3) Identify the ‘feeder’ questions: These type of questions are more prompts that would allow you to expand on a topic that should (ideally) be comfortable to answer. There were points during my review where it was clear that I was struggling and my reviewer was feeding me questions to help ease me into a more straightforward answer but did I realise what she was doing? I did…in one of those out of body experiences, where I was watching myself ramble on and inwardly told myself to stop and address the actual question (see point 2). Had I identified her questioning strategy sooner, I would have (again) saved myself the stress (duh).

The experience taught me that I could use more practice answering questions in this type of situation.  It was a good step towards preparing for my viva, where just learning how to understand what is being asked was a worthwhile exercise!

Day 22: Rescheduling and switching gears

I’ve been busy the last few weeks really ramping up the work I’m doing on this thesis.  Not just writing and getting words down on paper but actually…thinking. It sounds a bit weird, but it’s really the only way I can explain how, conceptually, things are coming together in ways that enables me to articulate it on the page.  It’s been gaining pace yet, I often ask myself if what I’ve got so far is enough. Then, when those feelings of insecurity start to creep in, I remind myself that I’m running out of time (HELLO!) and I need to get on with my work instead of wallowing in my own emotions. Moments of panic do that do you! 😛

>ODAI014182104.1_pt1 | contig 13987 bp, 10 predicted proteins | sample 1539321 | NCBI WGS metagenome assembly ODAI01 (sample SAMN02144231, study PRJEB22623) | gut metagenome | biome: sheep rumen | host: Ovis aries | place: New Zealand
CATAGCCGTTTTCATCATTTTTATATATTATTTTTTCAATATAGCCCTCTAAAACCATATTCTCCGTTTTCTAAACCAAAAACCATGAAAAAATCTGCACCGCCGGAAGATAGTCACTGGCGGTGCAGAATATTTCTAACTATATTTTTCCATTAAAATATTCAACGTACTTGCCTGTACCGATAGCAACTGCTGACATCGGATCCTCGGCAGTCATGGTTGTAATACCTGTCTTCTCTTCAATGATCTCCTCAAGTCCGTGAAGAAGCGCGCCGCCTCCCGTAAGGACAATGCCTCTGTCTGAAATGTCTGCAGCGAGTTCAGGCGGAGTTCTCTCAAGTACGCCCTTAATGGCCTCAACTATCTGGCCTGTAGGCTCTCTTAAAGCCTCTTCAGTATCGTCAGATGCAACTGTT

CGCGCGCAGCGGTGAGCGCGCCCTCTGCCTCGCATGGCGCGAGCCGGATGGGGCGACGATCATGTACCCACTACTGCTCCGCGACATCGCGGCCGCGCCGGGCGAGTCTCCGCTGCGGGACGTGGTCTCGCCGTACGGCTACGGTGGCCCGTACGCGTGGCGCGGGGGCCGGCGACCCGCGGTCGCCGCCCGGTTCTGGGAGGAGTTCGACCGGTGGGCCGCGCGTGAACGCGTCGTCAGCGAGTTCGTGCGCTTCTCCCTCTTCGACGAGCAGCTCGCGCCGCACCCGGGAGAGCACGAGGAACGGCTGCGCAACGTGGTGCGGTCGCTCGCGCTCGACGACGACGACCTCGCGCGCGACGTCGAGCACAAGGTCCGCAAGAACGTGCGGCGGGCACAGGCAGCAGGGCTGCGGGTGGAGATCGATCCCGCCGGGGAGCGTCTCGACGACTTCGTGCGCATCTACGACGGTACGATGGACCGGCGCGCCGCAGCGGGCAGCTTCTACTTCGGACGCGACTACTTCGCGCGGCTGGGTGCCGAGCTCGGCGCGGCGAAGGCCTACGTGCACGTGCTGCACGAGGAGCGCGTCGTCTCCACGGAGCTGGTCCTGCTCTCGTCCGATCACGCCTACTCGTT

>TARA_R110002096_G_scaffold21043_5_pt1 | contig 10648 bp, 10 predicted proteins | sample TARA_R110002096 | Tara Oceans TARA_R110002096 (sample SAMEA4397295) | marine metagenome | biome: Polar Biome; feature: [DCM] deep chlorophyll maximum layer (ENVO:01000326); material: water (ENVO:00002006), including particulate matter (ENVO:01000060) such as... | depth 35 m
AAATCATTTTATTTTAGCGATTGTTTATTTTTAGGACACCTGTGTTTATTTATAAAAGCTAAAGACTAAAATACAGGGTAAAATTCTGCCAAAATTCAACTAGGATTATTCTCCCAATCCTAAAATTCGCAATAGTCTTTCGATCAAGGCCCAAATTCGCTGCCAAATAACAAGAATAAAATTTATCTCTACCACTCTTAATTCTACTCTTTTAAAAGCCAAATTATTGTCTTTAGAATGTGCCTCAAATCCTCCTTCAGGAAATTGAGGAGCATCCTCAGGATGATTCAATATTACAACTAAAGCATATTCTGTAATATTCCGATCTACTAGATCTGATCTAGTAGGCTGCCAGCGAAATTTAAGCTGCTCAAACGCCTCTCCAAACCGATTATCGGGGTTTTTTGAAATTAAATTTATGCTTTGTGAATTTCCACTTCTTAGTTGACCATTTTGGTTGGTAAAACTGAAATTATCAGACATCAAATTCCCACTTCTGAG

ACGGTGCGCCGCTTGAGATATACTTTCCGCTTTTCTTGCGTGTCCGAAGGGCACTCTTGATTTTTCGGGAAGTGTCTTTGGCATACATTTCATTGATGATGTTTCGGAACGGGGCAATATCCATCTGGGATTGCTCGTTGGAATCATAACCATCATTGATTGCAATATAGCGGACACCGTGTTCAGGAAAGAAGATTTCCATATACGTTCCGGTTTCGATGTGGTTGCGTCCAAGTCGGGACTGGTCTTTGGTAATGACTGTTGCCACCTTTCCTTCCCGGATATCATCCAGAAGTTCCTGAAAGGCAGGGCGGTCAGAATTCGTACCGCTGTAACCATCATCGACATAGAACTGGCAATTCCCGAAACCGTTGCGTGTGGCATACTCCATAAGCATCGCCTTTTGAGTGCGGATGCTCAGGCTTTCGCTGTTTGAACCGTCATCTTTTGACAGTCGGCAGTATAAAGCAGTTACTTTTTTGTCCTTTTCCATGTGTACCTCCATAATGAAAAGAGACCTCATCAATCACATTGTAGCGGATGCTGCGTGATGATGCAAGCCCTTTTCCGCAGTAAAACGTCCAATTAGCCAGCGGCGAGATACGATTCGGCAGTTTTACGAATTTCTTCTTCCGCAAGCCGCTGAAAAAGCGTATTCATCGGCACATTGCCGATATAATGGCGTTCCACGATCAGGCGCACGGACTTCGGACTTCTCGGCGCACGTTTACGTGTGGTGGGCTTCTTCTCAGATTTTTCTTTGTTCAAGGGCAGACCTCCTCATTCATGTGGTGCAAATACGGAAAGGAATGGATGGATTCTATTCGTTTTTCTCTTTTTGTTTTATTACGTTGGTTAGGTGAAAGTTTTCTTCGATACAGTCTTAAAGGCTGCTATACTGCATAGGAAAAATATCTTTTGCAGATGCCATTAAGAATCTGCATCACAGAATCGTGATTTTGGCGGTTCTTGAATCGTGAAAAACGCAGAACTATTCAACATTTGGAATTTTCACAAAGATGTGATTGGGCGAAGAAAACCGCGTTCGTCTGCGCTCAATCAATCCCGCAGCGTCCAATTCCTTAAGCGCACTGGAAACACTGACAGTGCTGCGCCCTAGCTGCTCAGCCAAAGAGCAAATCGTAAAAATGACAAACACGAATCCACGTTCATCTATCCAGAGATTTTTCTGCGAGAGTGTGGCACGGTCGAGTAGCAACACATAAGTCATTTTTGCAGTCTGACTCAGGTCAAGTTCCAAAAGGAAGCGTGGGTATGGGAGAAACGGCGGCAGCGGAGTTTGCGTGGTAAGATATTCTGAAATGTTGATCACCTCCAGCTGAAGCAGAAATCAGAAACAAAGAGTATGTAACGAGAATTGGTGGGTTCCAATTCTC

Photo by Leo Reynolds via Flickr
Courtesy of Leo Reynolds via Flickr under CC-BY-NC-SA 2.0

And so, here I am, on Day “22” which is technically not really Day “22” since renewing my student visa has thrown a spanner into the schedule BUT, as my supervisors repeatedly mention (with kindness I might add), that this in no way impedes the fact that I need to have a credible draft by September 1st.  This means that the next 7 weeks are now in high gear mode.  I’ll still be counting down the next 22 days as a measure of my progress because, if I didn’t have this visa issue, it would mean that in 22 days I would have had hand in my submission pending form (the form that essentially states that I would have submitted by 1st Sept or else fail).  Basically I have some wiggle room, but not a lot! I still need to have a full draft by September. So here we go. The last leg of this journey.

Deep breaths.